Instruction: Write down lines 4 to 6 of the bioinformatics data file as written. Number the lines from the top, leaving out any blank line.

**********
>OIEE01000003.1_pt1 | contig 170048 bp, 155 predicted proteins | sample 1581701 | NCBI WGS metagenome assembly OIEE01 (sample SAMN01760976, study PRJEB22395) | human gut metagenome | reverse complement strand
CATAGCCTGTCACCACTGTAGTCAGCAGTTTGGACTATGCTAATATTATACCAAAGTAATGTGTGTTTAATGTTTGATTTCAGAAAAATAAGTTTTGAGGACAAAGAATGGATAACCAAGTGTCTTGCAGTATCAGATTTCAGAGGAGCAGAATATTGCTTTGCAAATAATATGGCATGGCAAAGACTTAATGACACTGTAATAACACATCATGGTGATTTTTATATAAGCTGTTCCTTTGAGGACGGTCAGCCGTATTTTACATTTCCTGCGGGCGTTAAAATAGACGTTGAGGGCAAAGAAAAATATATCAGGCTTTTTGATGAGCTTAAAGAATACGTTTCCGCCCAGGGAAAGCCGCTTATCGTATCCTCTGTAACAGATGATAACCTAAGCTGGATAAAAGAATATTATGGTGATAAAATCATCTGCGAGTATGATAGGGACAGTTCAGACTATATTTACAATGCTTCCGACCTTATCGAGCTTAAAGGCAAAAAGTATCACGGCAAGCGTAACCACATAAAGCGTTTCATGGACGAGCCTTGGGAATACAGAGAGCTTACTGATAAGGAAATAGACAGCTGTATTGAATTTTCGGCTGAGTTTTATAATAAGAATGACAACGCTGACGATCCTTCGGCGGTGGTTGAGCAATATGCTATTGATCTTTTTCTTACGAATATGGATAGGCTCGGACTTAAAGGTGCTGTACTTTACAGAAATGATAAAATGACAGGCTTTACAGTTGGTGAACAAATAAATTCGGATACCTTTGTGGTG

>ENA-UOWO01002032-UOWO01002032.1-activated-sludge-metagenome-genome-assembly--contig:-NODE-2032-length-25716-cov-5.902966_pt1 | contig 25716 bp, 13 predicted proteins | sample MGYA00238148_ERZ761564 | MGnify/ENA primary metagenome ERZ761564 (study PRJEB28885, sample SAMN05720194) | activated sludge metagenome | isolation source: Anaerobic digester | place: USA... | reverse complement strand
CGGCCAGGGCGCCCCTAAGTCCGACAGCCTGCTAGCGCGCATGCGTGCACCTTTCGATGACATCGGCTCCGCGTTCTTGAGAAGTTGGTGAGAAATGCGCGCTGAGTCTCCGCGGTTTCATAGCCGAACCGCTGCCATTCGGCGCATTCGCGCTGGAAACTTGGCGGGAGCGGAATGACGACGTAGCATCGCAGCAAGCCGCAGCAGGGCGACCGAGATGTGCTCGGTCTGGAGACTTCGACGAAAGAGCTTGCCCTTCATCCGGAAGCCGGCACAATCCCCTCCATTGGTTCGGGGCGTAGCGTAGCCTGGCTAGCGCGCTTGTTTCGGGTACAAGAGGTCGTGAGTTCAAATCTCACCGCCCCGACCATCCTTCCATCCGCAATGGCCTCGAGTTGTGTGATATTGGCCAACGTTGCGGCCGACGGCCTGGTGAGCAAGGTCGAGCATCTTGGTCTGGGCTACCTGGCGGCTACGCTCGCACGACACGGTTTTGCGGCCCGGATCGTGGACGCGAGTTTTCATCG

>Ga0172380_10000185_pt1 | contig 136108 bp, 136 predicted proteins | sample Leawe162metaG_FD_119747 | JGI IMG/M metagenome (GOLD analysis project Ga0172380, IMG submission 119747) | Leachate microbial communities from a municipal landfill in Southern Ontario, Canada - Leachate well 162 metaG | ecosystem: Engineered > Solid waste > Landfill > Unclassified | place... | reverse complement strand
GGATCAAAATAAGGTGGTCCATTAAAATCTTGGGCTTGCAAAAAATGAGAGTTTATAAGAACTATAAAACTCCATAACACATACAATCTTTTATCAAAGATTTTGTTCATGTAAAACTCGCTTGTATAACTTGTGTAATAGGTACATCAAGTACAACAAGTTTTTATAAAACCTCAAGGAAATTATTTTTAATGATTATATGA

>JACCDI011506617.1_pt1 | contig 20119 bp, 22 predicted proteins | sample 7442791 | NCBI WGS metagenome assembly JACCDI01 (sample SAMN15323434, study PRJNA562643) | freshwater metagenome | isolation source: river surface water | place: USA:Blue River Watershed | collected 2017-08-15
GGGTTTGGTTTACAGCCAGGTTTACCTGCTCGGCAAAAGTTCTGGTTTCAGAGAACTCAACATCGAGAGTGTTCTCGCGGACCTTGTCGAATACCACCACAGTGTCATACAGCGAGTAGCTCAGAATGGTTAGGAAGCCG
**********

CGGCCAGGGCGCCCCTAAGTCCGACAGCCTGCTAGCGCGCATGCGTGCACCTTTCGATGACATCGGCTCCGCGTTCTTGAGAAGTTGGTGAGAAATGCGCGCTGAGTCTCCGCGGTTTCATAGCCGAACCGCTGCCATTCGGCGCATTCGCGCTGGAAACTTGGCGGGAGCGGAATGACGACGTAGCATCGCAGCAAGCCGCAGCAGGGCGACCGAGATGTGCTCGGTCTGGAGACTTCGACGAAAGAGCTTGCCCTTCATCCGGAAGCCGGCACAATCCCCTCCATTGGTTCGGGGCGTAGCGTAGCCTGGCTAGCGCGCTTGTTTCGGGTACAAGAGGTCGTGAGTTCAAATCTCACCGCCCCGACCATCCTTCCATCCGCAATGGCCTCGAGTTGTGTGATATTGGCCAACGTTGCGGCCGACGGCCTGGTGAGCAAGGTCGAGCATCTTGGTCTGGGCTACCTGGCGGCTACGCTCGCACGACACGGTTTTGCGGCCCGGATCGTGGACGCGAGTTTTCATCG

>Ga0172380_10000185_pt1 | contig 136108 bp, 136 predicted proteins | sample Leawe162metaG_FD_119747 | JGI IMG/M metagenome (GOLD analysis project Ga0172380, IMG submission 119747) | Leachate microbial communities from a municipal landfill in Southern Ontario, Canada - Leachate well 162 metaG | ecosystem: Engineered > Solid waste > Landfill > Unclassified | place... | reverse complement strand
GGATCAAAATAAGGTGGTCCATTAAAATCTTGGGCTTGCAAAAAATGAGAGTTTATAAGAACTATAAAACTCCATAACACATACAATCTTTTATCAAAGATTTTGTTCATGTAAAACTCGCTTGTATAACTTGTGTAATAGGTACATCAAGTACAACAAGTTTTTATAAAACCTCAAGGAAATTATTTTTAATGATTATATGA